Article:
All Surfaces | 1.5 | 1.2 | 1.9 | 107 | 1.6 | 1.3 | 2.0 | 41 | 1.3 | 1.0 | 1.7 | 66 |

Flooded soil | 2.1 | 0.6 | 2.2 | 48 | 2.5 | 1.1 | 2.7 | 15 | 1.9 | 0.7 | 2.0 | 33 |

Bare soil | 0.8 | 1.1 | 1.3 | 31 | 0.8 | 1.7 | 1.8 | 13 | 0.8 | 1.0 | 1.3 | 18 |

Vegetation | 1.0 | 1.3 | 1.6 | 28 | 1.4 | 0.9 | 1.7 | 13 | 0.5 | 1.2 | 1.3 | 15 |

**Table 6.**Validation statistics for the four emissivity-dependent split-window algorithms for the three land covers at the Valencia rice paddy site. All values are in Kelvin (K) and N is the number of data points.

MEDIAN | RSD | R−RMSD | N | ||
---|---|---|---|---|---|

All Surfaces | Sobrino16 | −0.8 | 0.9 | 1.2 | 198 |

Zhang19 | −0.7 | 1.1 | 1.3 | 198 | |

Zheng19 | 0.4 | 1.1 | 1.2 | 198 | |

Proposed SWA | −0.4 | 1.1 | 1.1 | 198 | |

Flooded Soil | Sobrino16 | −0.4 | 0.6 | 0.7 | 32 |

Zhang19 | −0.5 | 1.0 | 1.1 | 32 | |

Zheng19 | 1.0 | 0.7 | 1.2 | 32 | |

Proposed SWA | 0.0 | 0.6 | 0.6 | 32 | |

Bare Soil | Sobrino16 | −0.4 | 0.9 | 0.9 | 38 |

Zhang19 | −0.5 | 0.6 | 0.8 | 38 | |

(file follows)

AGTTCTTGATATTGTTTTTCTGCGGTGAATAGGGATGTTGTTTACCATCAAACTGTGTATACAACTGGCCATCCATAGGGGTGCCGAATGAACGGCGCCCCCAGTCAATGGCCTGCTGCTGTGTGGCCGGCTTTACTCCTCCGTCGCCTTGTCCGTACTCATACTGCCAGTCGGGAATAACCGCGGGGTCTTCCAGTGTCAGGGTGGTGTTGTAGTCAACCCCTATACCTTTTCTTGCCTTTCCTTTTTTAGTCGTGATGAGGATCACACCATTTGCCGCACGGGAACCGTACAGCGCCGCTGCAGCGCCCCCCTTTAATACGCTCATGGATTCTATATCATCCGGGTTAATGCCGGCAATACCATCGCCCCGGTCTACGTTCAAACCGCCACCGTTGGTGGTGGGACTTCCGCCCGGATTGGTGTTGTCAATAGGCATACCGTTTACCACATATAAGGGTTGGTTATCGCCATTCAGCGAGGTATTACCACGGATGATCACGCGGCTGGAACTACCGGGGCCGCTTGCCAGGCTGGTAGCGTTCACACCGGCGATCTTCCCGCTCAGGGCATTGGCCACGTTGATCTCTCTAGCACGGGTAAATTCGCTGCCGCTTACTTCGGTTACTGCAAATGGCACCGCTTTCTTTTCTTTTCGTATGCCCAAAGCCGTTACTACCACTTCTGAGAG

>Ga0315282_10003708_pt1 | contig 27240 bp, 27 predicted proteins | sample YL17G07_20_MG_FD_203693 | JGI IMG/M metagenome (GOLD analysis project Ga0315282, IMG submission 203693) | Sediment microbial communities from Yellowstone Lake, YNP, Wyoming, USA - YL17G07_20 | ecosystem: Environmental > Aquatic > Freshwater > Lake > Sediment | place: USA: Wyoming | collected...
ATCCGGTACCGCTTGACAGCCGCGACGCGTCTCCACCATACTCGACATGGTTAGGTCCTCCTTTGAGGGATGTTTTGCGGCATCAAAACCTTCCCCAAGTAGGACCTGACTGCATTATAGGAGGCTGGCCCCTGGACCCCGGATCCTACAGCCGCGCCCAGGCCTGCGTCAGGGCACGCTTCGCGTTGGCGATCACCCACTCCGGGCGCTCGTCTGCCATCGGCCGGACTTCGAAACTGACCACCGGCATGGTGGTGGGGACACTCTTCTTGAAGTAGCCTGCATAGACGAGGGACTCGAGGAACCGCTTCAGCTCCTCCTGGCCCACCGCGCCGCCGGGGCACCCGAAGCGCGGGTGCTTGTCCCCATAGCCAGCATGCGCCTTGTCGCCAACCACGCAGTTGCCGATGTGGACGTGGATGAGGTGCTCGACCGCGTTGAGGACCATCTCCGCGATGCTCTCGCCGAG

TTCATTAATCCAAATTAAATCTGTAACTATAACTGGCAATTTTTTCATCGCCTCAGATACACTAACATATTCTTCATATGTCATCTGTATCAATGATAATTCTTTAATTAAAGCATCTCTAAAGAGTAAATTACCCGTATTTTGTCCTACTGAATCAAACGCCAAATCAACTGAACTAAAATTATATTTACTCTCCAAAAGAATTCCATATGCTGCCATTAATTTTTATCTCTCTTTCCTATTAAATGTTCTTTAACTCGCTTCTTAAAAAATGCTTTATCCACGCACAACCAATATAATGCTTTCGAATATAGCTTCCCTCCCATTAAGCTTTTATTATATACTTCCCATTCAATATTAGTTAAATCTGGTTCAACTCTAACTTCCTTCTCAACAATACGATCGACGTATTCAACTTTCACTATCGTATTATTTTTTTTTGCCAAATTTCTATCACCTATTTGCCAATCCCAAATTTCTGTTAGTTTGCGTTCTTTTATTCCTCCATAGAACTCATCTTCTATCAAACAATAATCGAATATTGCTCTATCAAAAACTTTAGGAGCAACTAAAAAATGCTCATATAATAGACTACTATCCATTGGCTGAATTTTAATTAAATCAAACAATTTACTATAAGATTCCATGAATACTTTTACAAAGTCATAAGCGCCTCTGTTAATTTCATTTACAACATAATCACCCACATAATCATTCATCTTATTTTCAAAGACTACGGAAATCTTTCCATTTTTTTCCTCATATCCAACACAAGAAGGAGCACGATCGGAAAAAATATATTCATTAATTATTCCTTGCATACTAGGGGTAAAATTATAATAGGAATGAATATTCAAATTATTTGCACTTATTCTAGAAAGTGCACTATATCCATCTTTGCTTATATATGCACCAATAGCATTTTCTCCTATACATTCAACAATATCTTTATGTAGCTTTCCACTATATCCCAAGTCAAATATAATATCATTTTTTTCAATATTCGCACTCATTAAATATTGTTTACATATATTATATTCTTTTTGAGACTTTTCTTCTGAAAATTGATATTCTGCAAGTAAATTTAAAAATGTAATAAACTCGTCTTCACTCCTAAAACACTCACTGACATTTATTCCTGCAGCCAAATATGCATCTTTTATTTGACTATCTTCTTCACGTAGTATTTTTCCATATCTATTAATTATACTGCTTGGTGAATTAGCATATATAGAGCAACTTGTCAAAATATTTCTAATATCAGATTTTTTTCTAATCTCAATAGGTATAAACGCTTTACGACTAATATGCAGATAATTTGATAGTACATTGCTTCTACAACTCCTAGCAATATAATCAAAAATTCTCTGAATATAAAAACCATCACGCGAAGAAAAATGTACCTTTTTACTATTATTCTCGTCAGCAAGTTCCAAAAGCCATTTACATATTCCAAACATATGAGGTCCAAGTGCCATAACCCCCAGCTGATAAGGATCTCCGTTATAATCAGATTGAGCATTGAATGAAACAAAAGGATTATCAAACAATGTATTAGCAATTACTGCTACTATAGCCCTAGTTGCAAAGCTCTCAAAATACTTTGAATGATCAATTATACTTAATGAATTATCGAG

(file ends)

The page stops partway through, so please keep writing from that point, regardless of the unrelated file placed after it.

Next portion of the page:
Zheng19 | 0.9 | 0.7 | 1.2 | 38 | |

Proposed SWA | −0.2 | 0.9 | 0.9 | 38 | |

Full Vegetation | Sobrino16 | −1.0 | 1.0 | 1.4 | 128 |

Zhang19 | −0.9 | 1.2 | 1.5 | 128 | |

Zheng19 | −0.1 | 1.3 | 1.3 | 128 | |

Proposed SWA | −0.7 | 1.2 | 1.4 | 128 |

**Table 7.**Validation statistics for the different emissivity-dependent split-window algorithms. Results are shown for all data and separately for flooded soil, bare soil, and full vegetation cover. All values are in Kelvin (K).

Daytime | Nighttime | ||||||
---|---|---|---|---|---|---|---|

MEDIAN | RSD | R−RMSD | MEDIAN | RSD | R−RMSD | ||

All Surfaces | Sobrino16 | −0.8 | 1.2 | 1.5 | −0.9 | 0.8 | 1.2 |

Zhang19 | −0.5 | 1.3 | 1.4 | −0.9 | 0.8 | 1.2 | |

Zheng19 | 0.5 | 1.4 | 1.5 | 0.2 | 1.1 | 1.1 | |

Proposed SWA | −0.3 | 1.5 | 1.5 | −0.5 | 0.8 | 0.9 | |

Flooded Soil | Sobrino16 | −0.3 | 0.7 | 0.7 | −0.5 | 0.6 | 0.8 |

Zhang19 | −0.4 | 0.8 | 0.9 | −0.9 | 0.9 | 1.2 | |

Zheng19 | 1.1 | 0.6 | 1.3 | 0.9 | 0.9 | 1.3 | |